But I can’t see it with this squad, or not a sustained improvement. Olivier Giroud isn’t suddenly going to chip in 35 goals, Mesut Ozil won’t suddenly see every pass converted to a goal and Alexis won’t stop trying to beat everyone on his own.

Of our group of players, I genuinely believe that only Bellerin, Mustafi and Iwobi – maybe Xhaka and Welbeck – can move to a higher level. The others are at their peak or on the slope downward, with age against them.

No more peaks or troughs, enjoy the Dutch landscape rollercoaster

Some, like Ramsey, Walcott, Ox, of the ‘older’ squad players, might do with a system more suited to them or a manager who can rebuild their self-belief. That’s the view of an outsider looking in, rather than any inside information.

The question that the board must answer is whether they believe Wenger can rebuild the squad quickly with some sharp moves in the summer. Time isn’t on his side if reports of a two-year deal are correct.

Two years isn’t enough time to remould an entire squad; it needs decisive action in key positions this summer and a dynamic approach so that pre-season training is productive.

A major issue is that the boardroom carries the same dangers as social media. It’s an echo chamber; they are all in Wenger’s awe as John Cross’s PR pieces showed that last week. “Never had it so good”? Obviously, as they decided to milk the club level season ticket holders once more.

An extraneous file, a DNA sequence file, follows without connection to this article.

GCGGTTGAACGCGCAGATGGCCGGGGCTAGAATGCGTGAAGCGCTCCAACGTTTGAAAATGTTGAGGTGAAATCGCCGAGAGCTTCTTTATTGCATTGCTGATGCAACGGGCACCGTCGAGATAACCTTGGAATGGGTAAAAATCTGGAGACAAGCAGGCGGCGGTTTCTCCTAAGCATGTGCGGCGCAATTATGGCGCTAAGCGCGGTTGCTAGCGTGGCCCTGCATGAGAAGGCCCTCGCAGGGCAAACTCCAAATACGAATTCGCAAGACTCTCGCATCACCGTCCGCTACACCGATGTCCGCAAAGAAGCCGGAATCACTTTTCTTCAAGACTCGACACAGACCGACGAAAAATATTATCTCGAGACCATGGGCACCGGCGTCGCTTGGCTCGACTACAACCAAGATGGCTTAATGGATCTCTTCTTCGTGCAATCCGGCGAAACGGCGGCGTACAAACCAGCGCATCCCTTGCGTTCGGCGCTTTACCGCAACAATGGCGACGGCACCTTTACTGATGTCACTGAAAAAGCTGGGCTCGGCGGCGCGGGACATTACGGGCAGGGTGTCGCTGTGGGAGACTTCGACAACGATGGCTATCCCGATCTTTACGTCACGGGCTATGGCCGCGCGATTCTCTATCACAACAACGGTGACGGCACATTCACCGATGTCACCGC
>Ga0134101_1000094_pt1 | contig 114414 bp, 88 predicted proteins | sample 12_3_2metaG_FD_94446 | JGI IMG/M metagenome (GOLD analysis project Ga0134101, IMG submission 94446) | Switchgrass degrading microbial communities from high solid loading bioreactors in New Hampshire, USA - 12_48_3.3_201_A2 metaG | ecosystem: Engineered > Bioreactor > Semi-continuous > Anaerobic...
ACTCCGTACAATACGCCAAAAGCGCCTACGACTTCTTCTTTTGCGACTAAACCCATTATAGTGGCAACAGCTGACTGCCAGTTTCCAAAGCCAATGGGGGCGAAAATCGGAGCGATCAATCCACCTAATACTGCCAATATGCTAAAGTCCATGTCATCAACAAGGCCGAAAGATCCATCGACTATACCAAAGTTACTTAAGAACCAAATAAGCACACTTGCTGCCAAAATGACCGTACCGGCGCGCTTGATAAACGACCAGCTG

Arsenal is a club in cruise control. There’s a stretch of road ahead; the leaders are driving it along, listening to their mixtape of Simply Red, Level 42, Phil Collins and the like. There’s no adventure, no ambition, no urgency. It’s all very safe, with no hint of any excitement to come.

They modelled our rollercoaster on the Netherlands landscape; no peaks, no troughs, just water to occasionally dump us in.

’til Tomorrow.

77 thoughts on “A Dutch landscape rollercoaster

  1. Thanks Yogi,

    Wenger “pulling off some sharp moves in the summer” had me rolling on the floor. Wenger can’t rebuild the squad inside 13 years let alone do it in two! Oh sorry I forgot, the stadium.

  2. I’m still confused over the media’s view of that attack on Hector, but why, with almost the same team , bar 1 , that won 3.0 we looked so poor. The system? The players ? The manager?

  3. Phew, just when I thought Wenger had lost it or our players are to blame for crumbling under the pressure again, I have had a trip on the sunshine bus and its assured me that the refs hate arsenal with a passion and its all their fault for us not winning anything as they have a deep rooted axe to grind against afc and are stopping us from winning. Thank fuck for that I thought we were shit again for a moment..

  4. I see Kos the Boss has been speaking about the Chelsea match: